As a survivor who is baruch Hashem several years ahead of you on this journey that you did not choose, I’d like to share a few insights.
First of all, there’s no such thing as “good cancer,” although the healthcare community will try telling you how fortunate you are. With Hashem’s help, you will make it to the other side. Yet at this moment, your world has been shattered. You are not lucky, and the word cancer cannot possibly be uttered in concert with any positive adjectives! This is not what you chose. It is “unfair,” but you will survive — and thrive.
In order to do so, you’ll need to become a taker. We do not choose to become takers, but this is the current role that has been assigned to you and I urge you to play the part with grace. You will need to lean on and “take” from the compassionate medical personnel who serve as Hashem’s messengers to heal you, from your spouse who will move heaven and earth to facilitate your healing, from a few select strong friends — the ones who do not question or pity you but rather stand ready to assist you on this journey (you will weed out the ones who can pretty quickly, mark my words) — and from your children, whom you wish to shield. Unfortunately, there will be friends and family whose tactless words and pitying tears render them useless — but you will find that your real “people,” including your children, are so much stronger than you ever imagined. And one day in the future, im yirtzeh Hashem, you will again be a “giver” and pay it forward.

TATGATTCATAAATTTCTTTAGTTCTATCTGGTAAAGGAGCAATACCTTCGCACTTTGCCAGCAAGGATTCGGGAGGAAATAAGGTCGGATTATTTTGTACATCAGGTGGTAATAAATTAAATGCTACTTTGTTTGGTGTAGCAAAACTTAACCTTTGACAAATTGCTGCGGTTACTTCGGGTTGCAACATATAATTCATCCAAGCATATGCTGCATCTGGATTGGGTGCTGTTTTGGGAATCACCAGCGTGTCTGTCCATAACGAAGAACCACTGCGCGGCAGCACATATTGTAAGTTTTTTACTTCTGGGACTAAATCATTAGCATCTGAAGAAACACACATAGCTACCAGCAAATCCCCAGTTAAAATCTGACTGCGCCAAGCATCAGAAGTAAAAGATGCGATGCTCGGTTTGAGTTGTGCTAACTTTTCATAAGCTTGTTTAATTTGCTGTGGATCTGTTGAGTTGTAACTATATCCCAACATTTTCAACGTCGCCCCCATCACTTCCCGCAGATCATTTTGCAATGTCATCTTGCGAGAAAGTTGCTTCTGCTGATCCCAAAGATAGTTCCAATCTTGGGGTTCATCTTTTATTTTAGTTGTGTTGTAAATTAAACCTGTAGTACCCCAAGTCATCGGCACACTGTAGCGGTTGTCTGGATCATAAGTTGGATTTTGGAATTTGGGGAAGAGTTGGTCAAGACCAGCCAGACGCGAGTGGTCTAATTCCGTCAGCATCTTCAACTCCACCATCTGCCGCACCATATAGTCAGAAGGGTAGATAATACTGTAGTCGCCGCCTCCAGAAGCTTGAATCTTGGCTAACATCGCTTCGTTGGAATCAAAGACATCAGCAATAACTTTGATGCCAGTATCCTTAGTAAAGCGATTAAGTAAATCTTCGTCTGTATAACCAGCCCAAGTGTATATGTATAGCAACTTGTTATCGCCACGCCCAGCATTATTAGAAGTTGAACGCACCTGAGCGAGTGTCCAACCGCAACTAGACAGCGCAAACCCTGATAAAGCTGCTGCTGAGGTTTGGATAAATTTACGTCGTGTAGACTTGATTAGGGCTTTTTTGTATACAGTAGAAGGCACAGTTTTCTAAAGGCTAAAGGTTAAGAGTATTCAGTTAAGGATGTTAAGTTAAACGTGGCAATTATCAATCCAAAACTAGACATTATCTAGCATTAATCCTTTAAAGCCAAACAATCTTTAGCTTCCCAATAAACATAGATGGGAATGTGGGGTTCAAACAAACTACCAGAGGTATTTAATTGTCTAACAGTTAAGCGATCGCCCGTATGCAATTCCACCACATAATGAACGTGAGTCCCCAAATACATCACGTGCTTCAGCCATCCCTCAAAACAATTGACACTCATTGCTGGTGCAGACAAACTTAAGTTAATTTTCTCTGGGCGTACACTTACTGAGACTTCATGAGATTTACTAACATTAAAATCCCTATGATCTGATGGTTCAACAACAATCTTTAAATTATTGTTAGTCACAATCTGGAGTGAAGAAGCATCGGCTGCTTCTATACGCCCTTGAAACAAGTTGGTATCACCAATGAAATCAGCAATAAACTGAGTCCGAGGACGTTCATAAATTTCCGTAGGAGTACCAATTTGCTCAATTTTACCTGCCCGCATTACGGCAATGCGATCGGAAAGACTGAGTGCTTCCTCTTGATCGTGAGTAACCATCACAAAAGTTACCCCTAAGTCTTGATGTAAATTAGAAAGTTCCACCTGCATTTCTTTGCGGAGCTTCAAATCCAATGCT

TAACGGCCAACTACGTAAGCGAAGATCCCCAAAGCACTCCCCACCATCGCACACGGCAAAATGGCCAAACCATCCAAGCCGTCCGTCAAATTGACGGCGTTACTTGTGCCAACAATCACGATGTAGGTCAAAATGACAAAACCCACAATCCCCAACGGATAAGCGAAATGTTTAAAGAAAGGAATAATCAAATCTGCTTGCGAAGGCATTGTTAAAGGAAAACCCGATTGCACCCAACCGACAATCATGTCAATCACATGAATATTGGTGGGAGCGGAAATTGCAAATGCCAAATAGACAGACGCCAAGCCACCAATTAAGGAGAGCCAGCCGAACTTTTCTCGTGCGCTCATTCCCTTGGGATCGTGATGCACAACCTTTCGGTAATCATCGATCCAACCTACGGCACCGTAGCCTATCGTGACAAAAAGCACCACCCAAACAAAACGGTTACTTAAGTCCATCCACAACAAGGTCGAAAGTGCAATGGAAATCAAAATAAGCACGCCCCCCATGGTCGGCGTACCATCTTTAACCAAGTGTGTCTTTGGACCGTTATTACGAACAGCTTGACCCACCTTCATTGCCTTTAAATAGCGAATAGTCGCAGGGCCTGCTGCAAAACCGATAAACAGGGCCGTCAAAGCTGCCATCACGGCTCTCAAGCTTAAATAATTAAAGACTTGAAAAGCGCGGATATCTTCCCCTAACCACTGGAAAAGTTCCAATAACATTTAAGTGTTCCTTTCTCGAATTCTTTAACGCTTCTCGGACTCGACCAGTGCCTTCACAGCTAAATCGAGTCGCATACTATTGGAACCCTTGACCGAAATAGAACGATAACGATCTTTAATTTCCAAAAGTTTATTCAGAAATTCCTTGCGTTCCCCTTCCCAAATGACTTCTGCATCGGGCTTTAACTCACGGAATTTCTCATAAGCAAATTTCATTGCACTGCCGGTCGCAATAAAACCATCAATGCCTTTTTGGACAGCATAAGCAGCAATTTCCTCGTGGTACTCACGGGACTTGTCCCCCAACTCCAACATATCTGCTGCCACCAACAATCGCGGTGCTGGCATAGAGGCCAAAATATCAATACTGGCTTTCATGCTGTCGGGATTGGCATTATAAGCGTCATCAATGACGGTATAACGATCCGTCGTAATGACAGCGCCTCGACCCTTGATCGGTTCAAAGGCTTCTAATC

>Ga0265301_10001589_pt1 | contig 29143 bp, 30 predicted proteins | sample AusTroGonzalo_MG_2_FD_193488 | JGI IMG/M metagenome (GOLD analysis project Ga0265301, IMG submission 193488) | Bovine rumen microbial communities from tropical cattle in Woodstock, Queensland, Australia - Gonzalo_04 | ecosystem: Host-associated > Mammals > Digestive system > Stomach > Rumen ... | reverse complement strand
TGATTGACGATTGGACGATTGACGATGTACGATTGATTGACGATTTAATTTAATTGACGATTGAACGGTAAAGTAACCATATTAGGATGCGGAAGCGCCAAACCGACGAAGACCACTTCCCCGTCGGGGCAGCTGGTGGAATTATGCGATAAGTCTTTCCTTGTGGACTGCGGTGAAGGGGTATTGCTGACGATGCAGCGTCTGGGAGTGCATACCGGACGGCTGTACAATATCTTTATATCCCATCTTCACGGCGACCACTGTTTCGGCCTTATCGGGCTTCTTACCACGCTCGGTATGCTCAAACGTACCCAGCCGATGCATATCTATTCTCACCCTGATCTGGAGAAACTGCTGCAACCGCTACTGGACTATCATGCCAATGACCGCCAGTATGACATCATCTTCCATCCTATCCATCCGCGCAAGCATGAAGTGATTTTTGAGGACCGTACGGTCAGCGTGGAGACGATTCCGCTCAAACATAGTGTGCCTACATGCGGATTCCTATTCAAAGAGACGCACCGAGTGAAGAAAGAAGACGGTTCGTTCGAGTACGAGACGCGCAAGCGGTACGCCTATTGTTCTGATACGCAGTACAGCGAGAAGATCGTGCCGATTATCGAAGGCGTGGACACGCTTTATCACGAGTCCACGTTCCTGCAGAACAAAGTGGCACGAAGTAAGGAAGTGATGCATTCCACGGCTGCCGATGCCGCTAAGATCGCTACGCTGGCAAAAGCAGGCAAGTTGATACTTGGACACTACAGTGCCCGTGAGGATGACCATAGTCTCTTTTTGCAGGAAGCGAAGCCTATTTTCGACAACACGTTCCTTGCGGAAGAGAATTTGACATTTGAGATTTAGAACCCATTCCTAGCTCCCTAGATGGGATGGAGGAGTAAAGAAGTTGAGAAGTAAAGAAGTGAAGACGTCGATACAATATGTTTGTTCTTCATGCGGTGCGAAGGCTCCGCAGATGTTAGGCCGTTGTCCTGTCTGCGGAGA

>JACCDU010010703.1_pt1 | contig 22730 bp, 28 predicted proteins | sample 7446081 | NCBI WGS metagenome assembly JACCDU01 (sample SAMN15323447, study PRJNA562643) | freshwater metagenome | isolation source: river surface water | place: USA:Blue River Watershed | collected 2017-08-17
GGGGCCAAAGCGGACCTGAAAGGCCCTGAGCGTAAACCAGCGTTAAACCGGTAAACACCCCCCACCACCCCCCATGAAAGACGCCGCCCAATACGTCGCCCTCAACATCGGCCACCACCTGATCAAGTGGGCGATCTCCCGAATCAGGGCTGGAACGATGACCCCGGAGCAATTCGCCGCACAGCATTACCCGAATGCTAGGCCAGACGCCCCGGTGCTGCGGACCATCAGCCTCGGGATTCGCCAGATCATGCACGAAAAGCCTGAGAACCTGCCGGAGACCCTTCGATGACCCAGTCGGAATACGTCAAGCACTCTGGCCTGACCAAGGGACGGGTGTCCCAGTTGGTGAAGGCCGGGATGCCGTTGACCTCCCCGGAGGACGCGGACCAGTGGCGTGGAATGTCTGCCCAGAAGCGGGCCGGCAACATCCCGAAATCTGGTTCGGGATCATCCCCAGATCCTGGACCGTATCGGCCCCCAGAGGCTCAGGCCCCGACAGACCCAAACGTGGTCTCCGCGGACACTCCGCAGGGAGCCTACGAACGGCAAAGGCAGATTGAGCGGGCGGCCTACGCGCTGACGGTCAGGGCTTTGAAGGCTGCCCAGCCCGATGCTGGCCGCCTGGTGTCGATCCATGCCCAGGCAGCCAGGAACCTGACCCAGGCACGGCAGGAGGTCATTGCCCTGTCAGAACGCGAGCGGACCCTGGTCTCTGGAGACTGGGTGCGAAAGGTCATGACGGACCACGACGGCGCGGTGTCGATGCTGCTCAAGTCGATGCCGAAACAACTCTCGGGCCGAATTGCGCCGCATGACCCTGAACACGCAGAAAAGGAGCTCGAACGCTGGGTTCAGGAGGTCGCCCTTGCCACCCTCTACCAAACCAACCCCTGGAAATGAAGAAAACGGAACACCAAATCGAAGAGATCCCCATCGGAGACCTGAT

I beg of you: Share information sparingly on an as-needed basis, but do not waste one ounce of your much-needed energy trying to keep your diagnosis secret. Secrets have negative connotations, and expending energy to maintain a secret will exhaust all of you. Hakadosh Baruch Hu decreed that you should have a tumor at this time. This is not a failure on your part. You have every right to maintain your dignity and to be a person who is so much greater than the cancer invading her cells, but I found that “naming the elephant in the room” was much easier than dancing around it.